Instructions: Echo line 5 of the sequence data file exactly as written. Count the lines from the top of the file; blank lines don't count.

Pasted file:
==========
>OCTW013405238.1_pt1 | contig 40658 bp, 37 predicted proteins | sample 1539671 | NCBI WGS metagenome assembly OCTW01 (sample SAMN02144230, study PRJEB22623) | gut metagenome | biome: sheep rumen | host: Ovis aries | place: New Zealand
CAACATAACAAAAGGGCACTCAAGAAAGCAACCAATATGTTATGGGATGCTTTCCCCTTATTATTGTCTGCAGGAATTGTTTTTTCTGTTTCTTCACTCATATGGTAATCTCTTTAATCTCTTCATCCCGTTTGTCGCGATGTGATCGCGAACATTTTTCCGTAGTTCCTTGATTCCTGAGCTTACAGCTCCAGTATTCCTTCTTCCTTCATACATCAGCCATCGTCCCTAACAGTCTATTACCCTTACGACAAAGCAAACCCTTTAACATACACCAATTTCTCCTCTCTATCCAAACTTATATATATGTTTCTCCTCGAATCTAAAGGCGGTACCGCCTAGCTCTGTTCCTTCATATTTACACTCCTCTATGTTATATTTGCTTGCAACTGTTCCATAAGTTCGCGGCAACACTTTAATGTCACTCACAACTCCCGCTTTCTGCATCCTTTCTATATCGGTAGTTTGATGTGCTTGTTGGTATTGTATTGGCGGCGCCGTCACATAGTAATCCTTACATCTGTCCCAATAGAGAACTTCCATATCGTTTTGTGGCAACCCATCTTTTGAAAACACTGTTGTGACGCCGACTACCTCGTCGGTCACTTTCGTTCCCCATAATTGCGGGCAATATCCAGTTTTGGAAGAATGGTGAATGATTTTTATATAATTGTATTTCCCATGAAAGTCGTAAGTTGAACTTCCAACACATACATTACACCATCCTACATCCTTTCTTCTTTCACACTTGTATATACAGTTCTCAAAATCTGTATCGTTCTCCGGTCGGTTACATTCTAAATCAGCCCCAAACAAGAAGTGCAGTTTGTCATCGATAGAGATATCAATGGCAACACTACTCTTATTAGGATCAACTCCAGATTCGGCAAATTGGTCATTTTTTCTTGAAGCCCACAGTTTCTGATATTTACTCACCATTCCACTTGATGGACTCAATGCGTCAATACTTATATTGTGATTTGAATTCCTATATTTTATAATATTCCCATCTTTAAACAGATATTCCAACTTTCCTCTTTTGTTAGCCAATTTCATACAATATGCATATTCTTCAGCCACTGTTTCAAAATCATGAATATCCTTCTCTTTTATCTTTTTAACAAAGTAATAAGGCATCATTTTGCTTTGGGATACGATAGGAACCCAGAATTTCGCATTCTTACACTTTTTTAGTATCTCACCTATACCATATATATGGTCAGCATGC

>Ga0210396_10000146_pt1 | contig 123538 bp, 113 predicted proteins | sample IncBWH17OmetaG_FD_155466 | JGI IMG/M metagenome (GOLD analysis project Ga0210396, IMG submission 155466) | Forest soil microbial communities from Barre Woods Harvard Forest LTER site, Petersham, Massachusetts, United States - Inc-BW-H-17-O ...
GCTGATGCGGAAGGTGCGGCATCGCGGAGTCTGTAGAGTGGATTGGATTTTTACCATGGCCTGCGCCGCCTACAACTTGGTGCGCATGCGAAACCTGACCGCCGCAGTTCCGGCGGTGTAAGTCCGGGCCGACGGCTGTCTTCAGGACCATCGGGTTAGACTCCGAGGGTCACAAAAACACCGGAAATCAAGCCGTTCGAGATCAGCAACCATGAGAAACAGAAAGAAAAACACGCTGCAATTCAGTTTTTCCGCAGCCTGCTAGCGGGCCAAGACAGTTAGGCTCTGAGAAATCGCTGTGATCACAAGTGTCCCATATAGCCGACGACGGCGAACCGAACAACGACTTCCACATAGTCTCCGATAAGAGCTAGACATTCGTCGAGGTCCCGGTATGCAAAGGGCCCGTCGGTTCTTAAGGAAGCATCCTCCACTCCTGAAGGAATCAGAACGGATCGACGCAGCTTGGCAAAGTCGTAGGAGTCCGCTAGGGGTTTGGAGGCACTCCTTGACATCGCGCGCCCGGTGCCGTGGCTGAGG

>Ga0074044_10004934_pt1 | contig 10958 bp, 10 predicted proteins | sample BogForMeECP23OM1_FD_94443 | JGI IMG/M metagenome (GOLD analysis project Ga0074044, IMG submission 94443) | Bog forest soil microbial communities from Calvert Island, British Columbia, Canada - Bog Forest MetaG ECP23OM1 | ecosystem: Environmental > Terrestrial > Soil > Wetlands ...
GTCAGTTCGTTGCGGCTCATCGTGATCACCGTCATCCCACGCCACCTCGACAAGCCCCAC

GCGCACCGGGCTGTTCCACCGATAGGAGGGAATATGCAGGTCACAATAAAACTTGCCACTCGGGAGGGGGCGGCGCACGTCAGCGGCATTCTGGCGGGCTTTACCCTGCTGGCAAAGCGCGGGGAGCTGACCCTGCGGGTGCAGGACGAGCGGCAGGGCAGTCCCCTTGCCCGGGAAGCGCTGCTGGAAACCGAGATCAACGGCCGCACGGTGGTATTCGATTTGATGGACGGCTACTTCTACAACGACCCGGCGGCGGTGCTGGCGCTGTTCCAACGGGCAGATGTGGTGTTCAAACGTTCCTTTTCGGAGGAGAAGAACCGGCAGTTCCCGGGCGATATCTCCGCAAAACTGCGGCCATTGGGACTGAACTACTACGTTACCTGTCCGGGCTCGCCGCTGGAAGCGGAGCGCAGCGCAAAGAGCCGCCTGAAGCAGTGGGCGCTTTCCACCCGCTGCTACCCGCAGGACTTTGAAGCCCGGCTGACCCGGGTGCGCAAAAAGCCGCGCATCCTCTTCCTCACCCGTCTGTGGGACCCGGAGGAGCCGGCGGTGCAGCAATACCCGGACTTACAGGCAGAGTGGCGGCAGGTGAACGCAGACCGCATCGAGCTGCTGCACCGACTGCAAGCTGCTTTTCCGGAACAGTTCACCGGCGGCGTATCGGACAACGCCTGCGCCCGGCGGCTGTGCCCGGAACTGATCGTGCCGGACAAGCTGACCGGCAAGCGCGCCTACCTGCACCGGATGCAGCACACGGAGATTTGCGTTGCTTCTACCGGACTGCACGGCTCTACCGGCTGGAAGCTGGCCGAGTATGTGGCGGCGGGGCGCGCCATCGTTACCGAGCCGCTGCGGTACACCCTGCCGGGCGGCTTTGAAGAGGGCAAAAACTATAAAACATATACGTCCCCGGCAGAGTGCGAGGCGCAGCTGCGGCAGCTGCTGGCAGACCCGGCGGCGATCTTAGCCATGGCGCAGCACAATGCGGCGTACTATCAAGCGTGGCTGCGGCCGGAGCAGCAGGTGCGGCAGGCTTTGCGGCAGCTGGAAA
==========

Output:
>Ga0074044_10004934_pt1 | contig 10958 bp, 10 predicted proteins | sample BogForMeECP23OM1_FD_94443 | JGI IMG/M metagenome (GOLD analysis project Ga0074044, IMG submission 94443) | Bog forest soil microbial communities from Calvert Island, British Columbia, Canada - Bog Forest MetaG ECP23OM1 | ecosystem: Environmental > Terrestrial > Soil > Wetlands ...